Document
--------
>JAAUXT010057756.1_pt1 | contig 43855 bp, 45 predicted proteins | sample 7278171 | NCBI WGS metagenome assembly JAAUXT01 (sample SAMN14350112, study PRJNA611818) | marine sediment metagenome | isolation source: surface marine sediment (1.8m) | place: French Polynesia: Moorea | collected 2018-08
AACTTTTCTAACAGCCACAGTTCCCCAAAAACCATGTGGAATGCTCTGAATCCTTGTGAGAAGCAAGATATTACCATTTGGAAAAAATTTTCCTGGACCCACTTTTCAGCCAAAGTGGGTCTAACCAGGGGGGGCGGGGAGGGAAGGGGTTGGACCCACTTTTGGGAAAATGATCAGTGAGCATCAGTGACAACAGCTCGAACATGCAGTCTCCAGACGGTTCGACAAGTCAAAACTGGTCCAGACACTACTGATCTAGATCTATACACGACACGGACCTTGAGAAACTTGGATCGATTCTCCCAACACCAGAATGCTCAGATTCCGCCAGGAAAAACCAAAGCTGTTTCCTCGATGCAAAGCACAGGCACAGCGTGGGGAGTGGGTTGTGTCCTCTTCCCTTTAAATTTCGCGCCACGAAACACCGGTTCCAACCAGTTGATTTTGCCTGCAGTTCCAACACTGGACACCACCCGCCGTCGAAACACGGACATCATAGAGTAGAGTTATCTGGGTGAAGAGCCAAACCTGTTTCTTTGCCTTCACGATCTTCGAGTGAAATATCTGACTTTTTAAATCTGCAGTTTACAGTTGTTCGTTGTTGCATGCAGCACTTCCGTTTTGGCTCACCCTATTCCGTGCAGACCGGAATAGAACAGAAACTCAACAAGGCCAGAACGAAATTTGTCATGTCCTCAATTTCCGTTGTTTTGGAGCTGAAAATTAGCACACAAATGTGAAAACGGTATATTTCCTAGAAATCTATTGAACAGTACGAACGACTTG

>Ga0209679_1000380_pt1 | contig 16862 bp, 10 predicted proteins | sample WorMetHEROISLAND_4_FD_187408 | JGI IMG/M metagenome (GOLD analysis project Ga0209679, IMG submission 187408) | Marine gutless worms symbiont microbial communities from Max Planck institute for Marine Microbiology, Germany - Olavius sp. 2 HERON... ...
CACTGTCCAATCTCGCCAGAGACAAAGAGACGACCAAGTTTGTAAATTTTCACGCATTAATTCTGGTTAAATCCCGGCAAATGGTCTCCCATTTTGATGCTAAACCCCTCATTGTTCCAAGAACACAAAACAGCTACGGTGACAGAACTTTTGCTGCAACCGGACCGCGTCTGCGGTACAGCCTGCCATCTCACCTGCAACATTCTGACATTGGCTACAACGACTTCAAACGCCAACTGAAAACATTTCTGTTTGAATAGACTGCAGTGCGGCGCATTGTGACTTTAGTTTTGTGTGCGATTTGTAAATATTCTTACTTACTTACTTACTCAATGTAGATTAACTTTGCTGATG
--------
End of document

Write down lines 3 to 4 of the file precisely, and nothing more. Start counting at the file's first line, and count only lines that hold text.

>Ga0209679_1000380_pt1 | contig 16862 bp, 10 predicted proteins | sample WorMetHEROISLAND_4_FD_187408 | JGI IMG/M metagenome (GOLD analysis project Ga0209679, IMG submission 187408) | Marine gutless worms symbiont microbial communities from Max Planck institute for Marine Microbiology, Germany - Olavius sp. 2 HERON... ...
CACTGTCCAATCTCGCCAGAGACAAAGAGACGACCAAGTTTGTAAATTTTCACGCATTAATTCTGGTTAAATCCCGGCAAATGGTCTCCCATTTTGATGCTAAACCCCTCATTGTTCCAAGAACACAAAACAGCTACGGTGACAGAACTTTTGCTGCAACCGGACCGCGTCTGCGGTACAGCCTGCCATCTCACCTGCAACATTCTGACATTGGCTACAACGACTTCAAACGCCAACTGAAAACATTTCTGTTTGAATAGACTGCAGTGCGGCGCATTGTGACTTTAGTTTTGTGTGCGATTTGTAAATATTCTTACTTACTTACTTACTCAATGTAGATTAACTTTGCTGATG